Warren B Powell – Princeton University

(I welcome comments on the thoughts on this webpage – Please enter them here.)

There are a lot of articles appearing about “What is AI” (along with “What is machine learning” and “What is reinforcement learning”) that talk about these terms using vague language. This web page discusses these topics in more concrete terms, but with minimal mathematics.

There are three approaches computers can use to exhibit intelligence:

1) **Rule-based logic** – This was the original form of “artificial intelligence” in the 1960’s and 70’s, but it is still used today. “If furniture has four legs and a seat, it is a chair” or “if the credit score is over 600, grant the loan” are simple examples. In a health context, the attributes of a patient are more complicated (“if patient is male, and if a smoker, and if over 50, and if … and if … then order treatment X”). If the input data (for the “if” statements) has more than three or four dimensions, the rule becomes quickly intractable. This is the reason that “rule-based AI” failed, but we note that simple business rules remain widely used today in virtually all systems.

2) **Making estimates using data from the environment** – This is the domain of machine learning, also known as statistics, statistical learning and, more broadly, data sciences. It helps to divide this into two broad classes:

- Supervised learning – This is the domain of “big data” where a large training dataset consisting of input-response (such as, faces with names – the machine learning community refers to the “response” as labels) is used to train a machine learning model.
- Unsupervised learning – Here we cluster input data (such as attributes of patients or customers) but without access to labels/responses.

3) **Making decisions that interact with the environment** – Decisions involve a controllable quantity, and a metric that evaluates the performance of the decision. These arise in both static and sequential settings. Algorithmic strategies for making decisions are quite rich, but for this discussion it is useful to identify the following classes of methods:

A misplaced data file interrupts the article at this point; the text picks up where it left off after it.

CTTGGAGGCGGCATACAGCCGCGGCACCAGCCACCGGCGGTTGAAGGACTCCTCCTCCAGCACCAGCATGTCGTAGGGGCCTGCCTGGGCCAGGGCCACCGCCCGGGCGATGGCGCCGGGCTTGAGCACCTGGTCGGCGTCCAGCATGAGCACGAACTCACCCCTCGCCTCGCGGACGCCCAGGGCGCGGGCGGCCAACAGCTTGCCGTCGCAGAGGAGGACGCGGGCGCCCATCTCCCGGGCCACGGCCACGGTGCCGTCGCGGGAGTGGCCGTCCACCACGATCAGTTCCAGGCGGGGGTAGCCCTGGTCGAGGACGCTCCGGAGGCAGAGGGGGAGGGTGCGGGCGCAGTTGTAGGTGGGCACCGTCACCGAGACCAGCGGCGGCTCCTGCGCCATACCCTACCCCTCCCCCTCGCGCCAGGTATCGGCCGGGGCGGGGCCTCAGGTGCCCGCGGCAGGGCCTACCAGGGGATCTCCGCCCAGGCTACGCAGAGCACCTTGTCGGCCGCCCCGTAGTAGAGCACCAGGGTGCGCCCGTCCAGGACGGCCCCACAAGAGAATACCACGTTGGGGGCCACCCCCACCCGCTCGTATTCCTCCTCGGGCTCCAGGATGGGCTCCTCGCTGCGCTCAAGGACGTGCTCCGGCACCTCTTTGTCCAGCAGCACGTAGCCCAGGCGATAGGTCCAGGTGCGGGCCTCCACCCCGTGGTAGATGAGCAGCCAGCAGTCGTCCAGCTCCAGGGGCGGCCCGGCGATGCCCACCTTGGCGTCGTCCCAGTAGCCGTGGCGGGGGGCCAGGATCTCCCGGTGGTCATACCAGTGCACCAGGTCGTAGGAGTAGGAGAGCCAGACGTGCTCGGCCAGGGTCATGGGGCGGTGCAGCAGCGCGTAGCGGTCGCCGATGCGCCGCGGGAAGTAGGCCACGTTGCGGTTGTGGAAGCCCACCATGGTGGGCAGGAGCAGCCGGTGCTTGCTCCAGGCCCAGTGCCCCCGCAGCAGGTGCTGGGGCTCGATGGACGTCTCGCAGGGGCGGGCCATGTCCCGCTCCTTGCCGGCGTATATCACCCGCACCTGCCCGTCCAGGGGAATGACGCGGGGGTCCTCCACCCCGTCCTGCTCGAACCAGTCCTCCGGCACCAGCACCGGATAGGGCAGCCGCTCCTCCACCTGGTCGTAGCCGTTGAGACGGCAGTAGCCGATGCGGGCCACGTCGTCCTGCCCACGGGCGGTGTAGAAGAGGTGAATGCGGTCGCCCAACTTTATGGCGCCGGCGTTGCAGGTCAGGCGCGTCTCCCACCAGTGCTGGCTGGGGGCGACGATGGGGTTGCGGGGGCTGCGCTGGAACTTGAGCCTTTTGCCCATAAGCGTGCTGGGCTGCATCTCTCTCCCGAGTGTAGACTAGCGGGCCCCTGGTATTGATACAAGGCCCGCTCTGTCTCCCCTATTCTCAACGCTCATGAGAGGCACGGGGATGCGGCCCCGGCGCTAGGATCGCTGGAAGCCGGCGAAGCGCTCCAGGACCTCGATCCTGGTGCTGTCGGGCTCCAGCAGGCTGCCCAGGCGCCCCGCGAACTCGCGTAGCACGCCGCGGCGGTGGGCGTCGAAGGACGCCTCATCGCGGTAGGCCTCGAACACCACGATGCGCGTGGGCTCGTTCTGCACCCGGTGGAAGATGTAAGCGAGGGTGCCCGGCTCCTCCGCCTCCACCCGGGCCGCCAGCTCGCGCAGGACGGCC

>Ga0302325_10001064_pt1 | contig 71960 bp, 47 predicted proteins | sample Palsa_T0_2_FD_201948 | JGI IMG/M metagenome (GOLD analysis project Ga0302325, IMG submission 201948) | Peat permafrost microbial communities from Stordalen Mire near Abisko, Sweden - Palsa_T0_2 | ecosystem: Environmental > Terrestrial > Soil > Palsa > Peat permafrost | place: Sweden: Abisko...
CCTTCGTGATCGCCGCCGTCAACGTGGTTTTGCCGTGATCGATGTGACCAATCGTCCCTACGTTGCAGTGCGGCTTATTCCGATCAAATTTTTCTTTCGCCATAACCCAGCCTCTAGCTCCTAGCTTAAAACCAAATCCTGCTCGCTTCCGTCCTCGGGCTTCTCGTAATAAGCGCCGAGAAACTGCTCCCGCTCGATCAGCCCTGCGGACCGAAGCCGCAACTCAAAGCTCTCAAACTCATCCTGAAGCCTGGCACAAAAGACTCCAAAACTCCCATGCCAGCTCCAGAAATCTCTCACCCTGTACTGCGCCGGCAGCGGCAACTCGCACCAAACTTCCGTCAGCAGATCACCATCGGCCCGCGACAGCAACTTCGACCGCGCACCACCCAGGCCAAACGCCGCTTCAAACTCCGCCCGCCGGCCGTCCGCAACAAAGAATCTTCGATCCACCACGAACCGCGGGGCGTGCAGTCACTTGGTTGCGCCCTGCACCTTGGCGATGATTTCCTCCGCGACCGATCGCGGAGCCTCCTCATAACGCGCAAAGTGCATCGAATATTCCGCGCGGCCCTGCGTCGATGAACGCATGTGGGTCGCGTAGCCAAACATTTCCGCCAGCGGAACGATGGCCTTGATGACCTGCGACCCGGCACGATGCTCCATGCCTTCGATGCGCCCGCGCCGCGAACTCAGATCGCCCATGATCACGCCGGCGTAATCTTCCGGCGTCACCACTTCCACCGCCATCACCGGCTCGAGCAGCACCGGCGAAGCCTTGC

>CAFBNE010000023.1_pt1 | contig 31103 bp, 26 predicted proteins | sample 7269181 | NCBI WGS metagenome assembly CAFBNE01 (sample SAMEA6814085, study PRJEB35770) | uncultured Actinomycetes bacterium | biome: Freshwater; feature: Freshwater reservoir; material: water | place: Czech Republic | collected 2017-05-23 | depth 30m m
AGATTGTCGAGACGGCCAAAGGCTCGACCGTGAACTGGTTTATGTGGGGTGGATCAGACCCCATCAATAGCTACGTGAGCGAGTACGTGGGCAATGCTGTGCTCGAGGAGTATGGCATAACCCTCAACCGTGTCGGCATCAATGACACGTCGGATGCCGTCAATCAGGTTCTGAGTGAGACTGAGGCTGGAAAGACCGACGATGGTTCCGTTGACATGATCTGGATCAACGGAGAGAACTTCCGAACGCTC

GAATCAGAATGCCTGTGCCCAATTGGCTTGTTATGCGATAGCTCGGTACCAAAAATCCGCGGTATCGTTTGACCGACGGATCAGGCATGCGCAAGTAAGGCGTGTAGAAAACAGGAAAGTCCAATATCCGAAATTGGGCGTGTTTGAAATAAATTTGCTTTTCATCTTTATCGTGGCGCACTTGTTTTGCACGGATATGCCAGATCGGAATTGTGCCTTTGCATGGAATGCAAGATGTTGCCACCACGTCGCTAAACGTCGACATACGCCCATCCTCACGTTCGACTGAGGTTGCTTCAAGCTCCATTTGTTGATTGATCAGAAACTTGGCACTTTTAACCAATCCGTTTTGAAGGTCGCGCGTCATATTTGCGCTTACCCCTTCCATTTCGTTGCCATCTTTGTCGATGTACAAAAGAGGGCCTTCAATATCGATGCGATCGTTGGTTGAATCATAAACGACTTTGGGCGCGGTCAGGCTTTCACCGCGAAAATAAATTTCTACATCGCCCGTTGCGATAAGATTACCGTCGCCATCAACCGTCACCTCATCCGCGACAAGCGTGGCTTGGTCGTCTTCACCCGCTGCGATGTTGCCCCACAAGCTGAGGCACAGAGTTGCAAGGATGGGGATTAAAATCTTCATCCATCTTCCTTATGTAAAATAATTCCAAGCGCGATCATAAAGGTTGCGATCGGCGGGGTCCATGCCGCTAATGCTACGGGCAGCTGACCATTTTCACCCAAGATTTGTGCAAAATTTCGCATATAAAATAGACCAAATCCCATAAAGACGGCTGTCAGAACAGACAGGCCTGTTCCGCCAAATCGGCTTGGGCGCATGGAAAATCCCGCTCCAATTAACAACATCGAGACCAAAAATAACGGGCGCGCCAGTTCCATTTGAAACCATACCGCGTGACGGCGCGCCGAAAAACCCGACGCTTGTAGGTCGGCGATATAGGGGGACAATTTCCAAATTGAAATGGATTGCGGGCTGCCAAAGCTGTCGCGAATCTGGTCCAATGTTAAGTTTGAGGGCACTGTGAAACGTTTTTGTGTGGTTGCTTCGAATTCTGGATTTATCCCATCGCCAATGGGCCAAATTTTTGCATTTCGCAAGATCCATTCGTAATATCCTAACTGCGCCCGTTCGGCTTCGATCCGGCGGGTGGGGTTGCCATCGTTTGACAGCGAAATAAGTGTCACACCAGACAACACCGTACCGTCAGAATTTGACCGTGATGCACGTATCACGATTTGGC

- Rule-based logic – We can use rules to make decisions, such as “if a patient has these symptoms, then apply this treatment.”
- Deterministic optimization – Powerful solvers for high-dimensional problems known as linear programs (where quantities can be continuous) emerged in the 1990s, followed by breakthroughs for integer programs ~2000. These are widely used in static planning problems such as airline scheduling.
- Reinforcement learning – These methods emerged in the 1980’s in the context of describing how a mouse finds its way out of a maze, and was ultimately applied to the Chinese game of Go. It has been primarily applied to “single entity” problems such as controlling robots, playing games, or guiding a physician, as opposed to more complex resource allocation problems.
- Stochastic optimization – This is an umbrella term for a wide range of modeling and algorithmic strategies for solving decision problems in the presence of uncertainty. The problem domain is so rich it has been studied by over 15 distinct research communities, spanning problems from optimal stopping to high-dimensional resource allocation problems. Recently, we have pulled these together into a single, unified framework that draws on the tools of deterministic optimization, machine learning and simulation (see the jungle of stochastic optimization).

**Making estimates using data from the environment**

Estimation come in three flavors: